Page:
Managing Director of Bright Data Won’t Take No for an Answer – According to EEOC Charge Filed by Former Employee of Bright Data, Inc.

Bright Data, Inc. is a Delaware corporation and subsidiary of an Israel-based company, Bright Data Ltd. The Company’s United States headquarters are in New York City.

As alleged in her Charge of Discrimination filed with the Equal Employment Opportunity Commission, our client’s second-level supervisor, a Managing Director, engaged in inappropriate behavior even before Bright Data hired her, which escalated after her hire into blatant sexual harassment. Her supervisor attempted to engage in a sexual relationship with our client, “Jane Doe”, which she rejected, and for which rejection she paid the price of her employment, according to her EEOC Charge.

Doe interviewed for a position at Bright Data in May 2021. Rather than discuss work experience or Doe’s professional skills, and rather than describe the Company/the available position, the Managing Director asked intrusive questions about her personal life, phrasing questions in a way to elicit whether she was single or not. Doe felt compelled to reveal that she was not married, with a daughter – in other words, a single mom. The supervisor-to-be immediately began to tell her that single mothers are “the most diligent and efficient” “because they have no choice,” among other statements, in essence commenting that single mothers are at the mercy of their employers. Her boss would return to these comments during her employment, reiterating them on at least three other occasions.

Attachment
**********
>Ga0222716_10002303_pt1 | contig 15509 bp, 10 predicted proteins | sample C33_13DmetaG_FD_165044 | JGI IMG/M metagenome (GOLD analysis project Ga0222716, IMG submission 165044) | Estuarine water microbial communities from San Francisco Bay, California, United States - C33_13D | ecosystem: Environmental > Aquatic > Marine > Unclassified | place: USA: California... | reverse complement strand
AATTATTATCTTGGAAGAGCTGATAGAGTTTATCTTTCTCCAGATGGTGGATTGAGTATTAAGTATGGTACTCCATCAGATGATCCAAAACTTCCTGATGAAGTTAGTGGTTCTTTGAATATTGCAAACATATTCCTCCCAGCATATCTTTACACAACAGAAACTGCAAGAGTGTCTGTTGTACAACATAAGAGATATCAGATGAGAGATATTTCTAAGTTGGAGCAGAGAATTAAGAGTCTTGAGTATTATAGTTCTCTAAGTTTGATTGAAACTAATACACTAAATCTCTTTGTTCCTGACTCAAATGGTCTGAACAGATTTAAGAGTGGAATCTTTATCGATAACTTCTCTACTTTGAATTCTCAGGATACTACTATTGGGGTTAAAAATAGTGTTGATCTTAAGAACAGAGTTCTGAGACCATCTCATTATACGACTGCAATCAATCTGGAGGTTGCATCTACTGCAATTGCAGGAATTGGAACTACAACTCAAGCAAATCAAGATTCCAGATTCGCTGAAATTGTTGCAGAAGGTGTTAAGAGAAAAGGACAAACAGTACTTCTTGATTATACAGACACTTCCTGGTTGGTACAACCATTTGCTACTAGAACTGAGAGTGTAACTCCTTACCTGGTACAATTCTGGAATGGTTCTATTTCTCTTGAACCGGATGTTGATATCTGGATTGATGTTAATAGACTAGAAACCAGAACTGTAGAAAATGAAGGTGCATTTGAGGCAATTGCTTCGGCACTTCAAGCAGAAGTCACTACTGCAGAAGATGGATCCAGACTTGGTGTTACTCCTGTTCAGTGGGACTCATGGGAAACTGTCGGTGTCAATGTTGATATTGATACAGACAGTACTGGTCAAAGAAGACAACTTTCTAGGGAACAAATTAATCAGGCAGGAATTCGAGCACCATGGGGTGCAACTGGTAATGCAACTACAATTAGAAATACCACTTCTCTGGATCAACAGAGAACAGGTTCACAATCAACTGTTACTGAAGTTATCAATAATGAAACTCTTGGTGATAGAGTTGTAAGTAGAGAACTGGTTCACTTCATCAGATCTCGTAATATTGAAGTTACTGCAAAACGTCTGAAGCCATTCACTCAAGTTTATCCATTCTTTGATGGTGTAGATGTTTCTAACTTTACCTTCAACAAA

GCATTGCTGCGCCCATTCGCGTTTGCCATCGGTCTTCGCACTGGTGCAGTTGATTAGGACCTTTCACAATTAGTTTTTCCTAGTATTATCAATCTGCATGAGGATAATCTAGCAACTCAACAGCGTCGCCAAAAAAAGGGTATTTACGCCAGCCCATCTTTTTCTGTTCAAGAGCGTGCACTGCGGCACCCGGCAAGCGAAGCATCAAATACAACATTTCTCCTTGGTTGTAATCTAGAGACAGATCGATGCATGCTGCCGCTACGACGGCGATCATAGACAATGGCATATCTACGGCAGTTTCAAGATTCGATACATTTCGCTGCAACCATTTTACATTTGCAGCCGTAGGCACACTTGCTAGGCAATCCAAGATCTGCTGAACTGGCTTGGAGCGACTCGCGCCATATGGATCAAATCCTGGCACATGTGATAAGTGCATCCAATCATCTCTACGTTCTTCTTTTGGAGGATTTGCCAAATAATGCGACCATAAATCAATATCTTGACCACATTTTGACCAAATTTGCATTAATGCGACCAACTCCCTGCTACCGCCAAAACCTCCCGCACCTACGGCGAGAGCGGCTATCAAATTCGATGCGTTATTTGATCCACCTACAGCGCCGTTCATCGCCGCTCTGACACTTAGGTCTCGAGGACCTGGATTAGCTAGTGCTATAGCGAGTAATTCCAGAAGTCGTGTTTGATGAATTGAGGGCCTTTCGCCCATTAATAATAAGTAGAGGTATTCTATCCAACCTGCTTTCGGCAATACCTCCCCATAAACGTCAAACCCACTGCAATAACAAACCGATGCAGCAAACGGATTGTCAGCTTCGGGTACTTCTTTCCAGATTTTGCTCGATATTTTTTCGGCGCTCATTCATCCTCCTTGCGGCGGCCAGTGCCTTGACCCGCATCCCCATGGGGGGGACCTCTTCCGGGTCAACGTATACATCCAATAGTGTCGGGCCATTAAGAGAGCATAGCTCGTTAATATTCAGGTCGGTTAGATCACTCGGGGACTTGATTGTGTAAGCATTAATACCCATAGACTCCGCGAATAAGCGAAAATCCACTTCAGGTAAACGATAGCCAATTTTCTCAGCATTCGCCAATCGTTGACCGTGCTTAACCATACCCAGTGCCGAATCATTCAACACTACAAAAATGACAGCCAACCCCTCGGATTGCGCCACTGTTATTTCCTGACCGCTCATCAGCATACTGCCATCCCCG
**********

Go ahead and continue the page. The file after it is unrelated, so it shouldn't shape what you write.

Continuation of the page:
Doe was offered the job and began work in June 2021.

Doe’s new boss traveled regularly to New York City to meet with employees, including Doe. These meetings would segue into dinners, with drinks, which employees were expected to participate in.

In the first of these meetings with the entire America-based team, taking place in early July 2021, Doe met with the group at the end of the day for dinner. Although the Managing Director could not attend, at 8:40 p.m. however, he messaged Doe via Skype, asking “You keep up with the kids?” referring to her co-workers, which she interpreted as asking whether she could keep up sexually with the younger workers. Doe did not respond that evening, writing the following morning, and not knowing what else to say, “I try…trying to.” Her boss responded, “They need help from someone with more experience”, referring to her.